SAFETY AND HANDLING INSTRUCTIONS

Astramorph/PF is supplied in sealed ampules and vials. Accidental dermal
exposure should be treated by the removal of any contaminated clothing and
rinsing the affected area with water.

    Each ampule/vial of Astramorph/PF contains a potent narcotic which has
been associated with abuse and dependence among health care providers.
Due to the limited indications for this product, the risk of overdosage and
the risk of its diversion and abuse, it is recommended that special
measures be taken to control this product within the hospital or clinic.
Astramorph/PF should be subject to rigid accounting, rigorous control of
wastage and restricted access.

    Parenteral drug products should be inspected for particulate matter and
discoloration prior to administration, whenever solution and container
permit. DO NOT USE IF COLOR IS DARKER THAN PALE YELLOW, IF IT IS DISCOLORED IN ANY OTHER WAY OR IF IT CONTAINS A PRECIPITATE. 

For the Consumer

Applies to morphine: oral capsule, oral capsule delayed release, oral capsule extended release, oral capsule extended release 24 hr, oral powder for suspension extended release, oral solution, oral syrup, oral tablet, oral tablet extended release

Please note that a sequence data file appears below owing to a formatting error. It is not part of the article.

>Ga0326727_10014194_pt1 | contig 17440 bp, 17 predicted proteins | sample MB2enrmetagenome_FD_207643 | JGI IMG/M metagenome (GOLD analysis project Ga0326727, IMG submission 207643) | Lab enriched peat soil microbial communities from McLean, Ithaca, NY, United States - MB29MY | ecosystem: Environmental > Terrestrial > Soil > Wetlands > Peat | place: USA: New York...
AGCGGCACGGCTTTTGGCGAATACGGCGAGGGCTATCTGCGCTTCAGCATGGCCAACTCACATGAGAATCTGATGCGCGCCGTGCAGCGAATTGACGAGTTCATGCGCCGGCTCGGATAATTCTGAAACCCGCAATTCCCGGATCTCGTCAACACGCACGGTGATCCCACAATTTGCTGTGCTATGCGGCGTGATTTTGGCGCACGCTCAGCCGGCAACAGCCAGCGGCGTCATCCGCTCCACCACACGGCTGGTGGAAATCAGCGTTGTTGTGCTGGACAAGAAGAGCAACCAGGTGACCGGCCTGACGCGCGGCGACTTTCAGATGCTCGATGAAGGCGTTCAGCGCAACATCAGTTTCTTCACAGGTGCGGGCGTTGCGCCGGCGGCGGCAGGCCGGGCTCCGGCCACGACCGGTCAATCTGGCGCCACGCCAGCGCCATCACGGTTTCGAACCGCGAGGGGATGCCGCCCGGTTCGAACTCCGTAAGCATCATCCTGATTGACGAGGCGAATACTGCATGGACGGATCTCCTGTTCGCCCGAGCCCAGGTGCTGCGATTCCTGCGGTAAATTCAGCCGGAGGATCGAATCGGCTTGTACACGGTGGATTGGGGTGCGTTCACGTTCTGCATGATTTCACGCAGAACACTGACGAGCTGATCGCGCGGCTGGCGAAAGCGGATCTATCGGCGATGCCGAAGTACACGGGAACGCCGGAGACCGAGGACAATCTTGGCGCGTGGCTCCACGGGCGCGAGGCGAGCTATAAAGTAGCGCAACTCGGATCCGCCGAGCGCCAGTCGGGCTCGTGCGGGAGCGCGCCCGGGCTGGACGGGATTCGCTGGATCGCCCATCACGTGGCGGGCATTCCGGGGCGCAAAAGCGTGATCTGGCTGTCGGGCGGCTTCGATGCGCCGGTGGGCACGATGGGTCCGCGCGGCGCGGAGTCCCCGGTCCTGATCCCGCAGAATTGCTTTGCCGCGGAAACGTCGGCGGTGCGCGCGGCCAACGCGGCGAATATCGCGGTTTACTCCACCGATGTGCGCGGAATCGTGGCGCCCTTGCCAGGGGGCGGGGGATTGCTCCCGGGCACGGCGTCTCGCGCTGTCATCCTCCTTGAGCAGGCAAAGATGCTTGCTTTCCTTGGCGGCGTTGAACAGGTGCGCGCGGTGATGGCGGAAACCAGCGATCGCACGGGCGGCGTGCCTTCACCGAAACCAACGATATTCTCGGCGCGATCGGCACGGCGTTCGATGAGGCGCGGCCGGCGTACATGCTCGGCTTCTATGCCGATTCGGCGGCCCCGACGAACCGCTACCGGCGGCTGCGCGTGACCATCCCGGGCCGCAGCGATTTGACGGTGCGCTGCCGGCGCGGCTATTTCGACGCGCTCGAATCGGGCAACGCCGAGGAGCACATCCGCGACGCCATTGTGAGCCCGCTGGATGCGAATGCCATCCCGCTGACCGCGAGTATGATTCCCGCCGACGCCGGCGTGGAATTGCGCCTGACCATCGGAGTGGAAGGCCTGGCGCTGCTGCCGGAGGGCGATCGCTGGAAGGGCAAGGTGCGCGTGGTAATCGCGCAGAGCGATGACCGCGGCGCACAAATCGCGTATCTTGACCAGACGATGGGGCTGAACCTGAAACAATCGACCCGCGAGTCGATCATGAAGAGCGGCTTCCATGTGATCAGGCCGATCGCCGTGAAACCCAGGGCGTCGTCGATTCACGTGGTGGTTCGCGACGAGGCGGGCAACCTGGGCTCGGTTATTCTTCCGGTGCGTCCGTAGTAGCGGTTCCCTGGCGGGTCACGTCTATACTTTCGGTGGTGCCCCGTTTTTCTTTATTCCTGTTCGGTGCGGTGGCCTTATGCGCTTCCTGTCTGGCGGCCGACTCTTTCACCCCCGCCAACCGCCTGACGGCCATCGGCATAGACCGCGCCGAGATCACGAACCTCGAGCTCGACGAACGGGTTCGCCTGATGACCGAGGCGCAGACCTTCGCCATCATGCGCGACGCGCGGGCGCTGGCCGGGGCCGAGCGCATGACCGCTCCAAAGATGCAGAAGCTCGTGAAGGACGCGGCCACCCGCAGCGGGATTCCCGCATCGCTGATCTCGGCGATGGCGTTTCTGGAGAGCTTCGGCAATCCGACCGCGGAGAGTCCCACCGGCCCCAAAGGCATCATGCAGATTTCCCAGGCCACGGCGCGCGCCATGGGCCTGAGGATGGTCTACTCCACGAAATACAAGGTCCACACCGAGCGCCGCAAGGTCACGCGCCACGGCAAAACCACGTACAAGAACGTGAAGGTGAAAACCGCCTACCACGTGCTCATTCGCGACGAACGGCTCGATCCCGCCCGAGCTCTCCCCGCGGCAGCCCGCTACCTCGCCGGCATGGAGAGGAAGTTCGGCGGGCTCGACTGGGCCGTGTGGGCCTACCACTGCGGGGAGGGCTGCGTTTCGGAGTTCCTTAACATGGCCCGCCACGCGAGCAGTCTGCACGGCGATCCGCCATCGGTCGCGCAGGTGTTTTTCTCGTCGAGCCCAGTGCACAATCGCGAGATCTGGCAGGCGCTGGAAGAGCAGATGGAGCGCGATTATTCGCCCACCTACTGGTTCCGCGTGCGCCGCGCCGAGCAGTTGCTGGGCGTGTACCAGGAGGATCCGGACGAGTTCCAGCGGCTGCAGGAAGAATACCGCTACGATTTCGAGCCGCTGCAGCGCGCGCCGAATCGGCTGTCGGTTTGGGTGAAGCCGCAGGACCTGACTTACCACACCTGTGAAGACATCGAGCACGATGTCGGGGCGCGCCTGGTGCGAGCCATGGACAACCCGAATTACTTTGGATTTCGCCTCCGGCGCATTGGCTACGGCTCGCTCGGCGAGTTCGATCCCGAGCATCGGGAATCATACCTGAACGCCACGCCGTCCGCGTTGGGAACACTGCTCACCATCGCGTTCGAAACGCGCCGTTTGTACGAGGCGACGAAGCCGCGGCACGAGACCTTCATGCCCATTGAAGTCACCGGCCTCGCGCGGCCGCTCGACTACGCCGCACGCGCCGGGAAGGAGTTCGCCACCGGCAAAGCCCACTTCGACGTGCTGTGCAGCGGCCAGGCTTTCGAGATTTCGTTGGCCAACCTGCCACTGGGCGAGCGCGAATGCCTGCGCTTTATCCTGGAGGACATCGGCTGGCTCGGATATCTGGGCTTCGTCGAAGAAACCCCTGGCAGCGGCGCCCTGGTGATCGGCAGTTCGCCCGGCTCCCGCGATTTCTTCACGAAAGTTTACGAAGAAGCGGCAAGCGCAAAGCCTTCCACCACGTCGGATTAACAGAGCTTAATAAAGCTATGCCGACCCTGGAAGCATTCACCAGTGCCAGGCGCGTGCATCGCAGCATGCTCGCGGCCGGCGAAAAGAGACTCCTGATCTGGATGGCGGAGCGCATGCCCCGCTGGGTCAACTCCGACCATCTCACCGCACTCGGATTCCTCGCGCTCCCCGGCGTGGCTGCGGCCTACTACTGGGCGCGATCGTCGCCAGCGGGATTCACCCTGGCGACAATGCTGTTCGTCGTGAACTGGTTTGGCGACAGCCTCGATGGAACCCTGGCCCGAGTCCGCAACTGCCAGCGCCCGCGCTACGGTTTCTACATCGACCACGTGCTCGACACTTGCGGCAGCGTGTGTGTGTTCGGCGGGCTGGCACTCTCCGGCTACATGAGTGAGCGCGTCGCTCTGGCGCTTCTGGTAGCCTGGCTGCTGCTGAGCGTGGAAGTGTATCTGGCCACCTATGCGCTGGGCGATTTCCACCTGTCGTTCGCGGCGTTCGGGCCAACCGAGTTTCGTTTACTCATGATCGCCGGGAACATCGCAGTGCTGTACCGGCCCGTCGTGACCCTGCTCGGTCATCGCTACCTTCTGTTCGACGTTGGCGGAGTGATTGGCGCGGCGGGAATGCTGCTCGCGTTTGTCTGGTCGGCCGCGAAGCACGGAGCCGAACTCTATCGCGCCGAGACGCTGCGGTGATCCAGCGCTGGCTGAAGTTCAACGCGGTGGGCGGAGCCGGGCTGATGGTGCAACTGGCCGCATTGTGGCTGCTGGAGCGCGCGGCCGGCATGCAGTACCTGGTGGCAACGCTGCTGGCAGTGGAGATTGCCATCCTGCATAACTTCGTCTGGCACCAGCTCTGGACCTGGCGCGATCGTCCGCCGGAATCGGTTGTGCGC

Other dosage forms:

  • epidural suspension extended release
  • injection injectable, injection solution

Along with its needed effects, morphine (the active ingredient contained in Astramorph PF) may cause some unwanted effects. Although not all of these side effects may occur, if they do occur they may need medical attention.

Check with your doctor immediately if any of the following side effects occur while taking morphine:

Less common
  • Abdominal or stomach pain
  • blurred vision
  • bulging soft spot on the head of an infant